The darkness inside was total. She stopped, smelling cool earth and feeling as though she stood in the midst of a vast space. Then a voice spoke, but so deep and low that she could not catch individual words. She caught their meaning, though. "Gabrielle, a bard," she answered. It spoke again and she considered her answer carefully. Then she said, "I want safe passage for myself and my friend."

The voice said, "No." Anger made it distinct and deafened the bard. Gabrielle began to guess at a shape for its owner Ė an enormous, dark shape, all humps and bulging mass and leashed in stillness. She thought she could hear its breath now, and was disconcerted to realise she was breathing in harmony with it. She felt for a moment that if she stretched out her hand she would touch it, and that what she touched would be beating like a heart and as large and as old as the earth. Fear flared, and nearly escaped her control. Then she realised. What spoke was the darkness, the darkness which lay in the midst of the mound, which filled all spaces under the ground. It was the same darkness which filled all those spaces under the skin as well. Life was born in such spaces.

Taking courage from this thought, she said to herself, "Well, what if the earth does smother me now? I canít just give in and go. What will happen to Xena then? What will happen to me?"

So, "Why canít we go? What have we done?" she asked.

Pressing in on her now. Anger. Affront. A life taken from it. A forfeit to pay. She tasted blood on the back of her tongue. Its tang filled her lungs. She had to cough before she could speak again. The cough almost turned into retching. She forced out the words, none the less. "What is the forfeit?" But she thought that she knew.

The darkness closed in tighter around her. It leaned against her eyes and she closed them. Then she saw, the scene printed on the backs of her eyelids, floating, stained red. Xena under the mound, standing stiff-necked surrounded by darkness, defying the darkness. And she heard the demand which broke that defiance. Saw Xena beg on her knees. Forgetting herself, she shouted out, "No, donít do it Xena!" though she knew it was too late. The thing was already done. Then the darkness smothered her sight.

When she came to herself, Gabrielle found she was huddled up, arms tight round her knees, face resting against them. She drew a deep breath and then another. Her skin felt cold. She wiped both palms over her cheeks and found they were wet. Tears still seeped from her eyes. "No," she whispered again. She dragged her self upright. "I wonít let her do it," she yelled at the darkness. Nothing happened.

Then, like a gale, the darkness rushed by her and made a new shape for itself. For a moment, light dazzled the bard. When her sight cleared, she saw a lady, piercingly white, who lit up the darkness. Now she saw that they stood in a chamber roofed with oak roots. The ladyís hair was brown as the bark, her limbs graceful as boughs. "Are you a dryad?" Gabrielle asked.

"I am not. Iím very much older," the white lady said. "Older than dryads, older than those troublesome children you worship as gods."

Gabrielle thought this was true. She felt more at ease for a moment, but then saw her eyes. They were white. "Stone-blind," the bard thought at first, but the eyes were focused on her. Sweat stood out chill on her brow and her back. The eyes shone like twin moons. She sucked in a breath, clenched her hands. "Go on, you fool," she said to herself.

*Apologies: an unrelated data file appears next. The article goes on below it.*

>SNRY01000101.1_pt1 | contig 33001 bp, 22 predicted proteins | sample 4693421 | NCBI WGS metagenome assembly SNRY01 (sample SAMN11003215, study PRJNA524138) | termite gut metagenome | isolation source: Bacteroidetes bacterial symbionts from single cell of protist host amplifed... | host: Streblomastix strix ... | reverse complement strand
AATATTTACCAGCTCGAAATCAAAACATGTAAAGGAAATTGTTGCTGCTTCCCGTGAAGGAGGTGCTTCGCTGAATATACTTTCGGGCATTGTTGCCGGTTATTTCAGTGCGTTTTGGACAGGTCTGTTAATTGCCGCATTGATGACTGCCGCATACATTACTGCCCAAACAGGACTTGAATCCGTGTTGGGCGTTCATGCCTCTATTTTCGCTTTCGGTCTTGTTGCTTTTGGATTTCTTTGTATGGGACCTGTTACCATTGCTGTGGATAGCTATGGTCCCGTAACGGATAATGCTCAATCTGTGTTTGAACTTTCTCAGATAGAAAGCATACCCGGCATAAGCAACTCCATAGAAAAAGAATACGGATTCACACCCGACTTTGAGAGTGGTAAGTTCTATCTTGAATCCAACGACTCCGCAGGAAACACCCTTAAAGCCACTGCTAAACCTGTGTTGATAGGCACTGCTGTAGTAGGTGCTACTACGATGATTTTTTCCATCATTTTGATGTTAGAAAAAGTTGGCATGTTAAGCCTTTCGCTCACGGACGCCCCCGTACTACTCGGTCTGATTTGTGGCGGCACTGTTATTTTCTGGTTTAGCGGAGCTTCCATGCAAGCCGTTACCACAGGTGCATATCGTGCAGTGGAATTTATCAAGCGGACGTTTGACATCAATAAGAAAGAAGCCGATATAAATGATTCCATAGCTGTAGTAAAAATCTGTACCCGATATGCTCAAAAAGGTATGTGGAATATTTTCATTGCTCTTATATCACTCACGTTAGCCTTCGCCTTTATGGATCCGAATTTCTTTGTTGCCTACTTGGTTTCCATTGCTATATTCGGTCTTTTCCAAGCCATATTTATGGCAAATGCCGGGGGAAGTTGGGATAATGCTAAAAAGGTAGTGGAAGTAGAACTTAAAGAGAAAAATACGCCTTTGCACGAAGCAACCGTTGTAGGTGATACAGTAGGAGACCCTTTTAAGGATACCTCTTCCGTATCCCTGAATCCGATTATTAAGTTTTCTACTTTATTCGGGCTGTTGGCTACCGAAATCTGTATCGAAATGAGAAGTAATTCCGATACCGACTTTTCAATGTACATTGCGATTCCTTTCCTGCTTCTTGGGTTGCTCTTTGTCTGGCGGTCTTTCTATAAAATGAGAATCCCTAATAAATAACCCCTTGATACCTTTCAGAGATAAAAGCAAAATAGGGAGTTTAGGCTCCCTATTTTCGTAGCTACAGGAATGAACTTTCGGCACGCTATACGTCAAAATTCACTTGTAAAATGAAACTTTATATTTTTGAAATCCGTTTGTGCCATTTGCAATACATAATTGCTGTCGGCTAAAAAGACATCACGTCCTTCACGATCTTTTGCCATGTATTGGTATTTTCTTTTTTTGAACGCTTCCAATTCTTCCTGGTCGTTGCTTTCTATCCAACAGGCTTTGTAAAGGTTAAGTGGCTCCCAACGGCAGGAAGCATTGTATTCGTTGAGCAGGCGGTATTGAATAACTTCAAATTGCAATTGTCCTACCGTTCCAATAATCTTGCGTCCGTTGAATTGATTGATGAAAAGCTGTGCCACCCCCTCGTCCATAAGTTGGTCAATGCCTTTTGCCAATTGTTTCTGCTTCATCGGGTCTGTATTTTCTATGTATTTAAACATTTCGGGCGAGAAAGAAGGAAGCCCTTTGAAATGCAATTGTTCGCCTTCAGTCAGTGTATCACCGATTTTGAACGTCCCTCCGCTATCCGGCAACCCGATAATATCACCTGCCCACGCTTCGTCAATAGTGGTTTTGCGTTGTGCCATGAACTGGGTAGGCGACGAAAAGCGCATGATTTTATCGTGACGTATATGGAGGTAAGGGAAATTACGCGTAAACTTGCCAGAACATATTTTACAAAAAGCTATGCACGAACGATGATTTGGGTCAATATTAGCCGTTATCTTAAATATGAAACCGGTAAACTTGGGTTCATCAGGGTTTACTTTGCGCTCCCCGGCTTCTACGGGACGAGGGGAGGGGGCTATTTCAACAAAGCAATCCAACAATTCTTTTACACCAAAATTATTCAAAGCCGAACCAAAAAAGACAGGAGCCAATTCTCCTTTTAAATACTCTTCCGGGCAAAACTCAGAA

"I wonít let Xena give up her life to save mine,"

"That wasnít exactly the bargain," the white lady said, cool as a scholar discussing a treaty long past. "She bought your life and one day to bring you to safety and tell you goodbye." Her gaze glittered.

Gabrielle froze. "Dear Xena," she thought, "next time ask me." She nearly gave way to despair. Then she wondered, "Why tell me? Why appear to me here?" She looked at the lady, who smiled like a dagger in moonlight. "She likes to bargain. What does she want? What do I have that she wants?" As answers occurred, she mustered her courage and carefully marshalled her words.

Gabrielle woke early the next morning. The first thing she saw was their fire, which had died. The bough had burned to its husk, white barred with blue shadows. "Like the moon," the bard thought. Xena strode up. "Eat quickly," she said, "we donít have much time." Gabrielle did not reply and in minutes was ready to leave. When Xena told her to ride at her back, she obeyed. When the pace Argo set jolted her bones and rattled her teeth in her head, she did not complain. When they paused only to let Argo drink, she asked for no further respite. So they reached the edge of the forest as the day turned towards sunset and there Xena made her dismount.

"Go ahead now," Xena said. In spite of her words, she stared at the bard for a moment, not urging her on. "Book us a room at the Inn."

Gabrielle looked at her from under lowered brows. She had been fighting a battle with herself all this time. "Tell her to go herself," she thought now. "Do something. Knock her on her head and tie her to Argo and send her away." She almost smiled at this ludicrous thought. But was it more silly than trusting the lady? Gabrielle drew a deep breath. Whatever else was unsure, she was certain of Xena. She would not run. Nor would she want her to. Which left her no choice. "No," she answered, "I will not. Iíll stay with you, Xena."

Xena said, "You canít. Iíve a promise to keep." Xena paused, looking down at her friend. She reached out one hand and gently touched the bardís cheek. "Iím sorry I left you behind. It wasnít your fault." She paused, visibly trying for more words. When she could find none, she sighed and said, "Goodbye, Gabrielle."

Gabrielle caught the hand. "Thatís enough. I wonít say goodbye." She took another deep breath, and said, "Iím angry with you, Xena. Youíre hiding things from me." She calmed herself. "At least tell me the truth. Show you respect me."

Xena flushed. "Iíve given my word to go back," she replied.

"All the truth." The bard was remorseless. "What will happen when you go back?"